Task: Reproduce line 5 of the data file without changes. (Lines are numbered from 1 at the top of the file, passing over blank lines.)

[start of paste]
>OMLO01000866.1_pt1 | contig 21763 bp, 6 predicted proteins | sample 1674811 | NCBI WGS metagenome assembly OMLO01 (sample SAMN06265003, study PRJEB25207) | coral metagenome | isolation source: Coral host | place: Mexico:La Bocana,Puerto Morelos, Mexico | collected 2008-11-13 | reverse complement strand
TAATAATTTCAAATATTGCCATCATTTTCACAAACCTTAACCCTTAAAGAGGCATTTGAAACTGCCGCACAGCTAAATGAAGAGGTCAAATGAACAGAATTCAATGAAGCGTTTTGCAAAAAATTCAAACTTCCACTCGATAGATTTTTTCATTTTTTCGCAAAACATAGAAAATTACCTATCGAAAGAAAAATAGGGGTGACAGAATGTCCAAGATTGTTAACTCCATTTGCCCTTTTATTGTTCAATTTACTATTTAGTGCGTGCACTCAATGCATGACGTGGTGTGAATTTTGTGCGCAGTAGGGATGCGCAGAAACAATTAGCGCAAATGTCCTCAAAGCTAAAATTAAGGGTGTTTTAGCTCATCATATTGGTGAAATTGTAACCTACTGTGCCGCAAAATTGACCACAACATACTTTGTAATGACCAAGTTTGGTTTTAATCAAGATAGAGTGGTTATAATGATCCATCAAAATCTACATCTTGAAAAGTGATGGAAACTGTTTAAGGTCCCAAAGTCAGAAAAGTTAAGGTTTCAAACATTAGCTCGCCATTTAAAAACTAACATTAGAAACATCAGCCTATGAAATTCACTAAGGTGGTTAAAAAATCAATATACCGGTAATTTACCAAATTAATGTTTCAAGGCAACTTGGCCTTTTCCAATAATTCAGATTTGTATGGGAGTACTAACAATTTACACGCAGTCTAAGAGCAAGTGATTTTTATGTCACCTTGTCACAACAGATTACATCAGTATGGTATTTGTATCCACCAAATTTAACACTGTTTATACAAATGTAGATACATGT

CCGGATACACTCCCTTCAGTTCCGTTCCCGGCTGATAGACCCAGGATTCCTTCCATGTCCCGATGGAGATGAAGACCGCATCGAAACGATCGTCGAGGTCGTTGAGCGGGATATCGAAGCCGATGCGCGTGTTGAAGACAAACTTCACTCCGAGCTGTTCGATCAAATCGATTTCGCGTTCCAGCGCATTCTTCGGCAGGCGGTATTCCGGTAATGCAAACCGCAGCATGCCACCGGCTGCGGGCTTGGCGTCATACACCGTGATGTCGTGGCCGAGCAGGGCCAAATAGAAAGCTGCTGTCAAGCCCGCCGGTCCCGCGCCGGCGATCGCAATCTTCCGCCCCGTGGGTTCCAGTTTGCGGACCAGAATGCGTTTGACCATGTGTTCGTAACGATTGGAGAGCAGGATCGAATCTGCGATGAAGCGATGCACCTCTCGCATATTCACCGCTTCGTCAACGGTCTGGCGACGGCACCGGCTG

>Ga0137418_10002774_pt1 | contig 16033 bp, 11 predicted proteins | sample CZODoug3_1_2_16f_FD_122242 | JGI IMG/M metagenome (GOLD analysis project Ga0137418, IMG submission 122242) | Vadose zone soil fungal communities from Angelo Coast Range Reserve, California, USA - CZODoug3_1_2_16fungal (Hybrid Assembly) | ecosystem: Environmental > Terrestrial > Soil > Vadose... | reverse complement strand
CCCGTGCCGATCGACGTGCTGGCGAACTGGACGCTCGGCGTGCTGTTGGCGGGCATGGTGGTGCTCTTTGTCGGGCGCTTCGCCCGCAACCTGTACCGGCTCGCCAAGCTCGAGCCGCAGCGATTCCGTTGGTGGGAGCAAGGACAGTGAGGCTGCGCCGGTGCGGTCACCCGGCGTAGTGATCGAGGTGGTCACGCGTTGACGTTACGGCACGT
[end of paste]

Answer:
CCCGTGCCGATCGACGTGCTGGCGAACTGGACGCTCGGCGTGCTGTTGGCGGGCATGGTGGTGCTCTTTGTCGGGCGCTTCGCCCGCAACCTGTACCGGCTCGCCAAGCTCGAGCCGCAGCGATTCCGTTGGTGGGAGCAAGGACAGTGAGGCTGCGCCGGTGCGGTCACCCGGCGTAGTGATCGAGGTGGTCACGCGTTGACGTTACGGCACGT